I can’t believe it’s been almost 3 years since I wrote about this! Things have settled down a bit, so I figured I’d post another follow-up.

First, I built Mike and Joyce’s Smart Home Inventory if you’d like a quick glance at what we have installed. I’ll keep it updated as we make changes.

Things are mostly stable here, though. Apple has spent the past couple of years working on Matter. The Home app was redesigned, but most of the changes have been behind the scenes. I’m hopeful we’ll see more improvements as Matter matures.

Almost two years ago, our router (a Synology RT2600ac) added support for multiple VLANs, so I added a separate network specifically for smart home devices. This allowed me to broadcast dedicated 2.5 GHz and 5 GHz SSIDs for this network, since many smart home devices are only compatible with 2.5 GHz. Eventually, I hope I can firewall it off from the rest of the network, but I’m not sure how I’m going to accomplish that with the Apple TVs needing to connect to this network and the primary VLAN.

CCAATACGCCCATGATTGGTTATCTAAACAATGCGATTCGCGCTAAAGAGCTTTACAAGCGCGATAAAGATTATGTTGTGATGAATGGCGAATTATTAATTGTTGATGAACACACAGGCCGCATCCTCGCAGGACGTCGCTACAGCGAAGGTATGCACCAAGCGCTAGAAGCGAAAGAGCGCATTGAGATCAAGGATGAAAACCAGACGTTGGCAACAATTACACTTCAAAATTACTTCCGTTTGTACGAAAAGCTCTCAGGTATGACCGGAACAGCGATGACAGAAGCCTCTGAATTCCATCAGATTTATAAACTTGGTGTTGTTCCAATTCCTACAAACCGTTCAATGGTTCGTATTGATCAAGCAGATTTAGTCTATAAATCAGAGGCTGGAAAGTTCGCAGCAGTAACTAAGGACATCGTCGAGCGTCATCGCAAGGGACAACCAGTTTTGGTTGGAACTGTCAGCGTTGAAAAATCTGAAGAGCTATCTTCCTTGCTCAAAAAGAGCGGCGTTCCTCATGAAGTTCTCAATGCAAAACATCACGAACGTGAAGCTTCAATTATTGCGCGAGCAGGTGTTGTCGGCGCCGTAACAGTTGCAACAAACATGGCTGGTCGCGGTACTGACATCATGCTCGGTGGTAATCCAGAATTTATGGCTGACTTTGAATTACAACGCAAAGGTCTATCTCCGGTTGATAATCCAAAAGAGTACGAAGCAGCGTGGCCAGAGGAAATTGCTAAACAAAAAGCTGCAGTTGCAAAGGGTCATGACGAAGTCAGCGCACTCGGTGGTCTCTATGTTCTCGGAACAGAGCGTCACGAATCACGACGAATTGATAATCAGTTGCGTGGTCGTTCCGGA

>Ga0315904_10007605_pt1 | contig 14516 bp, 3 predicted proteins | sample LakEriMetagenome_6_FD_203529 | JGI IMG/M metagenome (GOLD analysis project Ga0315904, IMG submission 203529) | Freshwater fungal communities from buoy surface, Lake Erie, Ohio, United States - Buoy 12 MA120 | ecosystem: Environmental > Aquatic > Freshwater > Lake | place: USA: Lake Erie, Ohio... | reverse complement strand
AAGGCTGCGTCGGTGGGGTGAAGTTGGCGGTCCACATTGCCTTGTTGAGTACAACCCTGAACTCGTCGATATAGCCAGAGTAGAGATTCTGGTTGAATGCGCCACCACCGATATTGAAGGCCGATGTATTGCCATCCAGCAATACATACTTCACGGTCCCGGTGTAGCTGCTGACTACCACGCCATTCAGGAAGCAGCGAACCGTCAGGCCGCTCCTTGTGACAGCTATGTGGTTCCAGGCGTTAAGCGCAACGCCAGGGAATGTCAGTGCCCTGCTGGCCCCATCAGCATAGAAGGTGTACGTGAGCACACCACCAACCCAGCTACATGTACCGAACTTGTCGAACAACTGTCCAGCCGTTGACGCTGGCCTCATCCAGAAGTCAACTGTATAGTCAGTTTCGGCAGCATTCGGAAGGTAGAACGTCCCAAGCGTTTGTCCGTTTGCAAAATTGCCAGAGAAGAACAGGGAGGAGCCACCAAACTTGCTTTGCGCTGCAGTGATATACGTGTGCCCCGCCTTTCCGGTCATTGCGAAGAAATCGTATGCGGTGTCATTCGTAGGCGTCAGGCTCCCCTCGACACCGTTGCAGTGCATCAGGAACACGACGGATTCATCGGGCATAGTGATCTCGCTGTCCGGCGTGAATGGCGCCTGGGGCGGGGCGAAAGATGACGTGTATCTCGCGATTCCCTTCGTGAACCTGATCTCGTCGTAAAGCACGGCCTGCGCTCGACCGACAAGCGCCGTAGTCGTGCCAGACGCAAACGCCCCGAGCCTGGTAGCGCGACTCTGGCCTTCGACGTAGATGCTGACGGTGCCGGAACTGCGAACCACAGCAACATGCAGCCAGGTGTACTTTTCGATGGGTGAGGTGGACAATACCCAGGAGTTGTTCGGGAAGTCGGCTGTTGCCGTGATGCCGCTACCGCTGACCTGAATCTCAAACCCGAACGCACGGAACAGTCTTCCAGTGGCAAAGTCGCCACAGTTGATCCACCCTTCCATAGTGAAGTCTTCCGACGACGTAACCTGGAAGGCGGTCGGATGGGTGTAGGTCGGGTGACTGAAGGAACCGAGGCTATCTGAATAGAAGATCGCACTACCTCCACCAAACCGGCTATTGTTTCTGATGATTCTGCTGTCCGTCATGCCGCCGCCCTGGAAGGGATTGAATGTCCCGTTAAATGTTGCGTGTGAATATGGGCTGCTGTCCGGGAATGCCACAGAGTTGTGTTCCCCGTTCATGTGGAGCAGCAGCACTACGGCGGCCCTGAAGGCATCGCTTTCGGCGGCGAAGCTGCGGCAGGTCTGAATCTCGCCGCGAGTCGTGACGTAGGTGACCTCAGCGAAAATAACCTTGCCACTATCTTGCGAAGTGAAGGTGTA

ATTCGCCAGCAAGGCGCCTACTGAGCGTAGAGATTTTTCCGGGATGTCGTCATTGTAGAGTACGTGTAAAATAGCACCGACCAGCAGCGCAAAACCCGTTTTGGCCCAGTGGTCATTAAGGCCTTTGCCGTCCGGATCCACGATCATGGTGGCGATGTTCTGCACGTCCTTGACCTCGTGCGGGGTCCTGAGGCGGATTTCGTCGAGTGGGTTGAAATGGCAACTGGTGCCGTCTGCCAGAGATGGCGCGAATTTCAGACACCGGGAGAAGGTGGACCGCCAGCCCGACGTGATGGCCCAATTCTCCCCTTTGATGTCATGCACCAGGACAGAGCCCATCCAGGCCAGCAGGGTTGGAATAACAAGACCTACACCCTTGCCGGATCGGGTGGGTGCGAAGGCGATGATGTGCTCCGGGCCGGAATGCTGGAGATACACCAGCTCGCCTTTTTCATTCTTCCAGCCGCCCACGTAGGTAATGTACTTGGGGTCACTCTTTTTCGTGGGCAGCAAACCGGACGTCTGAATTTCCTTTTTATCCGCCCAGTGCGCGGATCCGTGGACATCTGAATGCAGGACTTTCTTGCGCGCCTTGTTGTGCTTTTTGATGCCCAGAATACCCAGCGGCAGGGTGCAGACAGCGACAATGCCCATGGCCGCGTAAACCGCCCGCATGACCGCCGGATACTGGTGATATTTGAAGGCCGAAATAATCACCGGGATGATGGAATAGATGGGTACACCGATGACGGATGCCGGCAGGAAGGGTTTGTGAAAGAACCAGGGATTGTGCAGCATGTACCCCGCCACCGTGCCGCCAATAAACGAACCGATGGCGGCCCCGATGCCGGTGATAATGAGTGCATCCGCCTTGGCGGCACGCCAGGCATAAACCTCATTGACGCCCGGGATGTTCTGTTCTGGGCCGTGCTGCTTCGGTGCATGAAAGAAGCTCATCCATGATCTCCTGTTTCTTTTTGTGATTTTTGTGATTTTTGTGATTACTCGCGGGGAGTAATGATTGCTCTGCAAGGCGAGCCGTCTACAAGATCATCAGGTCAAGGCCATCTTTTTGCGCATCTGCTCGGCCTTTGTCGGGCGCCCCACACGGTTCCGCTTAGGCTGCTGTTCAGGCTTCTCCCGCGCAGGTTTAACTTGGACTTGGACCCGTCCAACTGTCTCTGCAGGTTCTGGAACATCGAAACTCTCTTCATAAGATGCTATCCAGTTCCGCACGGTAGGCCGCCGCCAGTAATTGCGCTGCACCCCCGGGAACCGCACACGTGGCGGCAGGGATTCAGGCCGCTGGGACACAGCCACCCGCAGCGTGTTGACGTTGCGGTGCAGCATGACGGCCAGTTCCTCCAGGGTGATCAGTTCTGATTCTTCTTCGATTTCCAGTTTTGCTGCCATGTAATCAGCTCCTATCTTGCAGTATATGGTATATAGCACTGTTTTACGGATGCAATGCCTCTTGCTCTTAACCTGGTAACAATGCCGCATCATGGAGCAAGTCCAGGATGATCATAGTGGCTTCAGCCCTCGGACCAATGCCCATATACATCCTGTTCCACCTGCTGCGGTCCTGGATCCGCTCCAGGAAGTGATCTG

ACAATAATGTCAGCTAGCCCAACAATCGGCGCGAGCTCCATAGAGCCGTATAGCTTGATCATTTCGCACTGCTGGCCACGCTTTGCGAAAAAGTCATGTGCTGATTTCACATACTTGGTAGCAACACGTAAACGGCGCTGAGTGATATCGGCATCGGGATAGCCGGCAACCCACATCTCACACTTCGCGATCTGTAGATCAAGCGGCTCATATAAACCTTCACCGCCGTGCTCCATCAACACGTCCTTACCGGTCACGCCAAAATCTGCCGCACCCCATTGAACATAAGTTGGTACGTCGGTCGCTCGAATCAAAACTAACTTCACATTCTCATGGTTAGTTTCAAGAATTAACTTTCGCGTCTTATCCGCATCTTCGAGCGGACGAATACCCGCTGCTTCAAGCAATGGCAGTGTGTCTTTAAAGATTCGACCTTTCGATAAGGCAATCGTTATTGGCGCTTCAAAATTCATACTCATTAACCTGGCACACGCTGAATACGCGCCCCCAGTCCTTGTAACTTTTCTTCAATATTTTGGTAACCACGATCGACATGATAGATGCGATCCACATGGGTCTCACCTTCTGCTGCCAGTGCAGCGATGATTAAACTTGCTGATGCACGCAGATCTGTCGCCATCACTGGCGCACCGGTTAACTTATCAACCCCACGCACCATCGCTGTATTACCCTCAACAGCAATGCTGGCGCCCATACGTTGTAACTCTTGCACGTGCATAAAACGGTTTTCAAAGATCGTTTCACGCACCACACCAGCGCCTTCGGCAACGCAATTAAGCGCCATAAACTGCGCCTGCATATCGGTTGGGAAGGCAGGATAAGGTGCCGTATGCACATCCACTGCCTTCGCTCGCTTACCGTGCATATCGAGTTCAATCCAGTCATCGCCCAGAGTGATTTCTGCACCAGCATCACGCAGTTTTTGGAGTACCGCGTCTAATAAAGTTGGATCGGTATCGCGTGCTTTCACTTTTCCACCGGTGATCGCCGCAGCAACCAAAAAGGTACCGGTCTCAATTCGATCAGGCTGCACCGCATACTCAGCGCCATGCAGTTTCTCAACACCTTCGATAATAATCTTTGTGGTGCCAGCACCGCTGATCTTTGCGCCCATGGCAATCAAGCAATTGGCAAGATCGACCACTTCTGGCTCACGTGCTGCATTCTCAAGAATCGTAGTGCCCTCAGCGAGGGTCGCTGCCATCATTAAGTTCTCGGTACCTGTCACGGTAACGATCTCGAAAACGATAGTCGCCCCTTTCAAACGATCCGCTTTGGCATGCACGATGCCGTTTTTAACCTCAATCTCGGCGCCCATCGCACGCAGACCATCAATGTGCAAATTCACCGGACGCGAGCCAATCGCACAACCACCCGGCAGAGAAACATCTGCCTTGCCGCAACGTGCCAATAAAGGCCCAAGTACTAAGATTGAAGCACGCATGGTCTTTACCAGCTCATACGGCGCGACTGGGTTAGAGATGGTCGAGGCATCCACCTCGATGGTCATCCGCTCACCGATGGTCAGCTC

Plugs and Bulbs

We’re still very happy with Philips Hue! We use Adaptive Lighting extensively, and the HomeKit integration is top notch.

Here’s one great feature that was added recently: we have a Philips Hue Dimmer Switch in the bathroom, which controls three bulbs. Philips recently added the ability to do time-based lighting, which I absolutely love. Here’s how it works: when you turn on the lights, you can set a different brightness based on the time of day. For the bathroom, we have bright lights during the day, warmer lights in the evening, and very dim lights from bedtime until sunrise. Of course, if you need to override that, you can easily use the buttons to change the brightness. Next time you turn on the lights, it’ll go back to the defaults. It’s really nice to use the bathroom at night without being blinded!

Joyce wrote a Python script for rotating the light strips in our front windows through Christmas colors. We’re planning to expand that to other holidays, too. Once I’ve got that Dockerized, I’ll post here!